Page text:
NEW BRUNSWICK – Local officials met today in New Brunswick to recognize those who have been injured or killed on the job and also to focus on the importance and need for better health and safety conditions in the workplace.
Every year, millions of men and women lose their lives or suffer debilitating illnesses or injuries while at work. To honor these workers, Workers’ Memorial Day was established nationally in 1989 and commemorated each year on April 28. As it did last year, Middlesex County held a ceremony to memorialize the friends, neighbors, colleagues and family members lost through work-related incidents.
“This event has special meaning to me,” said Middlesex County Freeholder Deputy Director Ronald G. Rios. “I spent much of my career training employees on occupational health and safety issues and I have seen first-hand how a workplace death or injury can impact a family, a workplace and a community. Even one death is one too many.”
“And we can’t forget that just a few weeks ago Michael Simermeyer, a construction worker in Manhattan, was killed when a crane collapsed. He, like many others, was killed while going to work everyday trying to provide for his family.”
“Future workplace injuries and illnesses can be prevented if we all work together. We each have a responsibility to workplace safety, and employers especially have an obligation to ensure that the working conditions in their facilities are the safest and healthiest they can be.”
Freeholder Director Christopher D. Rafano said: “Through the efforts of unions and workers, there have been significant improvements to working conditions. But even with their valiant efforts, there is still work to be done. We must continue to fight for safety and make it known through events such as this, that we will not accept the loss of even one worker to a dangerous situation that could have otherwise been prevented.”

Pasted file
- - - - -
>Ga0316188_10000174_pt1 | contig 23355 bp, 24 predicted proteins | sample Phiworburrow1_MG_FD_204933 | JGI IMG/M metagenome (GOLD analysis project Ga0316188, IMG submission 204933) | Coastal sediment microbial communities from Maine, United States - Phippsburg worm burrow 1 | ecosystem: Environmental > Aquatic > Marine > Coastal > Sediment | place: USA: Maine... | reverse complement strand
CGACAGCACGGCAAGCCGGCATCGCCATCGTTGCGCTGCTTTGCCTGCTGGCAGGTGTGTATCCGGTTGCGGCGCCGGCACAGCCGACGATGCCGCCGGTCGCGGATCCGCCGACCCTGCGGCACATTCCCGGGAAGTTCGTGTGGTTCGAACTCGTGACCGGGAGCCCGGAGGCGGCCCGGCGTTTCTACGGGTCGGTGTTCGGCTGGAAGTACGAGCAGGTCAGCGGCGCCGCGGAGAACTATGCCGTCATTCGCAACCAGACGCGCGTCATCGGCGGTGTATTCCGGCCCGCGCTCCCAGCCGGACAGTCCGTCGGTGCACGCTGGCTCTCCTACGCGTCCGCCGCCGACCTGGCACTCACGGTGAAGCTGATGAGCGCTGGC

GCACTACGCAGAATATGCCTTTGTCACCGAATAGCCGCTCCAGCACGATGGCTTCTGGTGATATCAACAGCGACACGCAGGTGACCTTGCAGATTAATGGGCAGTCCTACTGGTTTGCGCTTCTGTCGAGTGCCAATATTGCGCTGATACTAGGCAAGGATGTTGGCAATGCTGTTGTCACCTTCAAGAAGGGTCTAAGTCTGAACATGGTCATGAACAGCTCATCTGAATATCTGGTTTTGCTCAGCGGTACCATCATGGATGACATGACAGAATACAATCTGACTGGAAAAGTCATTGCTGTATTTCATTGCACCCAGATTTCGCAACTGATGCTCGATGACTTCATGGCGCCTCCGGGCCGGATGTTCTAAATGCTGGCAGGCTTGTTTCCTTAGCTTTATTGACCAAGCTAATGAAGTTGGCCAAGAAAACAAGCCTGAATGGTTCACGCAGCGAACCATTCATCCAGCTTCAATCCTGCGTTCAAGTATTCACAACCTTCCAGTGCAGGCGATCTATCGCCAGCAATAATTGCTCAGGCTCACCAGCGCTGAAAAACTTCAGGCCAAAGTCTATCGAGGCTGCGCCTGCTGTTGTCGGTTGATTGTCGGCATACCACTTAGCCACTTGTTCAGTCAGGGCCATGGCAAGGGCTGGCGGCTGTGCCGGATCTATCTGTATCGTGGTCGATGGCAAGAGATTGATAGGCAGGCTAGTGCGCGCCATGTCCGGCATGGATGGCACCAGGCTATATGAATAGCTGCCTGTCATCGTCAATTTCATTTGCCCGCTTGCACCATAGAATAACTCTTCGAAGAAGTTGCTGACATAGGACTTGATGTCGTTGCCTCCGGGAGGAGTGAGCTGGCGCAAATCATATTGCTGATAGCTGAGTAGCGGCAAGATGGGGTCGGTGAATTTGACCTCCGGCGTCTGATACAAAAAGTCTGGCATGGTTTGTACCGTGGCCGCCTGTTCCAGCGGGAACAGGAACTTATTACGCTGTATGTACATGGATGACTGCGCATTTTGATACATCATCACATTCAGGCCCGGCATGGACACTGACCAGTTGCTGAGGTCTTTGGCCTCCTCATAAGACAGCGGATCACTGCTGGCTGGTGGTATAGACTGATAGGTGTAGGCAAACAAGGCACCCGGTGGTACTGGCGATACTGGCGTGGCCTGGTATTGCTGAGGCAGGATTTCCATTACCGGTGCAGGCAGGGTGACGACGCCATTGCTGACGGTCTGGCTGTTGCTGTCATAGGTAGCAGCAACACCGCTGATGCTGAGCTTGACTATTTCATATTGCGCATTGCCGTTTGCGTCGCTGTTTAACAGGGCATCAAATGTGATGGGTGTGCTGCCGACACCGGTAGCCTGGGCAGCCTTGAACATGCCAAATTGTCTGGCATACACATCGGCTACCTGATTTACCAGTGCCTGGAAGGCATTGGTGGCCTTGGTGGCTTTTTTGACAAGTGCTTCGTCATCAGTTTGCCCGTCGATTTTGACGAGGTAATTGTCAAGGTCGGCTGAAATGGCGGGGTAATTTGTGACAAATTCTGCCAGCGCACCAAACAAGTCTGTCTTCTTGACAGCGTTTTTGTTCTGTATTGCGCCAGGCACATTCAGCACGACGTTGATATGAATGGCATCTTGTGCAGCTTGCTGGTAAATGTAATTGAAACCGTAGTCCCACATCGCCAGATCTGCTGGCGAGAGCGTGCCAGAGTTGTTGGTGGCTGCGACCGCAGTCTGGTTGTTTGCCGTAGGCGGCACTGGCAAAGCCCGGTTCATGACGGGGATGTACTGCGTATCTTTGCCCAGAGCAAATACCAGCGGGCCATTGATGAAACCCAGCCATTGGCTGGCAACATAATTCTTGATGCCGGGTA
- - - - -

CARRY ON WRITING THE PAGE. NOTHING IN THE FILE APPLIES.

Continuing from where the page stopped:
“This year we mourn the loss of 72 New Jersey workers, but remind ourselves that these men and women will not be forgotten,” said New Jersey State AFL-CIO President Charles Wowkanech. “Their stories are a resounding lesson that our work of ensuring safe jobs is far from over.”
“This Workers Memorial Day, as we pause to remember those who lost their lives on the job, let us also strengthen our resolve to take the steps needed to keep workers safe,” said Patricia Jones, director of the Occupational Safety and Health Administration’s Avenel, N.J., Office. “All workers should come home healthy and whole at the end of every workday.”
“This year marks the 101st anniversary of the Triangle Shirtwaist Factory fire in New York City,” said Middlesex and Somerset Central Labor Council President Thomas Tighe. “146 garment workers, most of them young Jewish and Italian immigrant women in their teens and early 20s, lost their lives because the doors to the stairwells and exits had been locked while they were working.”
“That terrible tragedy helped start a movement of major safety reform in New York and other states, and ultimately led to the growth of organizations such as unions and OSHA, which still lead the fight for better conditions for workers today. These organizations have demanded protection and safer conditions for workers everywhere and continue to improve the way we live and work.”
This day is also a tribute to those who have helped lead the fight to improve conditions and safety practices throughout the nation. Workers’ Memorial Day is held on the anniversary date of the founding of the Occupational Safety and Health Administration (OSHA) in 1971.
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